After living in Kitchener from 1987-92 Linda Brown-Kibisch moved to the United States where she received a master's degree in history from the University of Missouri-Columbia, worked as a reference specialist for the State Historical Society of Missouri, and wrote numerous historical and genealogical articles for both Canadian and American journals. Linda lived in Covington, a small town north of New Orleans, working as genealogy specialist for St.
The Queen’s Bush Settlement
The Black pioneers (1839-1865) who cleared the land and established the Queen’s Bush settlement in that section of unsurveyed land where present-day Waterloo and Wellington counties meet, near Hawkesville, are the focus of this extensively researched book. Linda Brown-Kubisch’s attention to detail and commitment to these long-neglected settlers re-establishes their place in Ontario history. Set in the context of the early migration of Blacks into Upper Canada, this work is a must for historians and for genealogists involved in tracing family connections with these pioneer inhabitants of the Queen’s Bush.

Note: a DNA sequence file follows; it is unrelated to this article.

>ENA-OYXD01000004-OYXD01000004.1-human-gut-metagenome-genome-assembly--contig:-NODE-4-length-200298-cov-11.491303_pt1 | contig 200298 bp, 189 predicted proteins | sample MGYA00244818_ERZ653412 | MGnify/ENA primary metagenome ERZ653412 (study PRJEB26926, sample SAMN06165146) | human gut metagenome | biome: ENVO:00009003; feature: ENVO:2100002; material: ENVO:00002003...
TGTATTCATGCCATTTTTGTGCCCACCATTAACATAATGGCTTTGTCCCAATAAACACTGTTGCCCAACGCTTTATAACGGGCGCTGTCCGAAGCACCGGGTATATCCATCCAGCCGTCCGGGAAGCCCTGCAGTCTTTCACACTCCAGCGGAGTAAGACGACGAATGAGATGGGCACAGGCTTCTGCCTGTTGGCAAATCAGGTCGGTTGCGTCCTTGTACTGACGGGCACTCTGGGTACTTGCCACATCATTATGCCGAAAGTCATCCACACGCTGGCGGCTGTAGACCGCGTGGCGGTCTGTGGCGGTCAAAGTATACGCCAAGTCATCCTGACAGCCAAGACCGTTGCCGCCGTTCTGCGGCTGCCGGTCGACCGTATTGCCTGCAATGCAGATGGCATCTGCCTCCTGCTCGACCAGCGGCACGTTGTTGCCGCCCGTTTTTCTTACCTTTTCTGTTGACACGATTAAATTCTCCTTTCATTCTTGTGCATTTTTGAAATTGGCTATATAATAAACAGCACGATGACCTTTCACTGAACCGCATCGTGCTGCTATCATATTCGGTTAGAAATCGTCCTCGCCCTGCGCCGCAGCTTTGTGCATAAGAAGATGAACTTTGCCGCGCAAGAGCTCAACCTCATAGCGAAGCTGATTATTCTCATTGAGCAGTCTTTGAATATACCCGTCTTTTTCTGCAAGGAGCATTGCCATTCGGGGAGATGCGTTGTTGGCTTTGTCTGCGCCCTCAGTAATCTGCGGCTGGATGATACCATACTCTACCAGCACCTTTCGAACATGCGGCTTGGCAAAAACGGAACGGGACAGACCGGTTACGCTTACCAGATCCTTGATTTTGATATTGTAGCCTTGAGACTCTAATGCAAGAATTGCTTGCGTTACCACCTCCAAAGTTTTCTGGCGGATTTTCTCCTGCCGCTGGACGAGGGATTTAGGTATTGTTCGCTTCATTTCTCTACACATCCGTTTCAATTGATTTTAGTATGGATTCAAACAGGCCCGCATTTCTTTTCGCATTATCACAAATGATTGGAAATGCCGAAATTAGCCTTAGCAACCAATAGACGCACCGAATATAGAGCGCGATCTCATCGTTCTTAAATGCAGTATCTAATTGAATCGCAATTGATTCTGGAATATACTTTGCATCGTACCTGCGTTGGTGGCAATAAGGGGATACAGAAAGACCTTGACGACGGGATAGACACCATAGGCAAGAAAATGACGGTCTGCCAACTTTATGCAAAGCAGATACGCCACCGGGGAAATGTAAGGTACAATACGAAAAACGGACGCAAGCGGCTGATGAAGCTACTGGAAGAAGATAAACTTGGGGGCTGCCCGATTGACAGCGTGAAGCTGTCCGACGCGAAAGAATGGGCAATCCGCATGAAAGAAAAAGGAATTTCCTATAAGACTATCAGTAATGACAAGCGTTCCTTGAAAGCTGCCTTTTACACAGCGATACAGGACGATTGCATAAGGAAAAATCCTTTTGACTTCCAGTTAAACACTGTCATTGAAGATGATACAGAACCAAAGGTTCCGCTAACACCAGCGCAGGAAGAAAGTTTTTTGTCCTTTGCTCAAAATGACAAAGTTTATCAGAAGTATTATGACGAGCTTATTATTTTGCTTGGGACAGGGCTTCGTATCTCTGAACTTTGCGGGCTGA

"In the 19th century one of the most important areas of settlement for fugitive American slaves was the Queen’s Bush, then an isolated region in the backwoods of Ontario. Despite much recent attention to African-Canadian history, the Queen’s Bush remains a remote territory for historical scholarship. Linda Brown-Kubisch offers a pioneering entry into that gap. With a jeweller’s eye for the biological subject, Brown-Kubisch introduces the courageous Black adventurers and the hardships they faced in Canada." - James Walker, Professor of History, University of Waterloo, and author of The Black Loyalists (1976, 1992) and "Race," Rights and the Law (1997).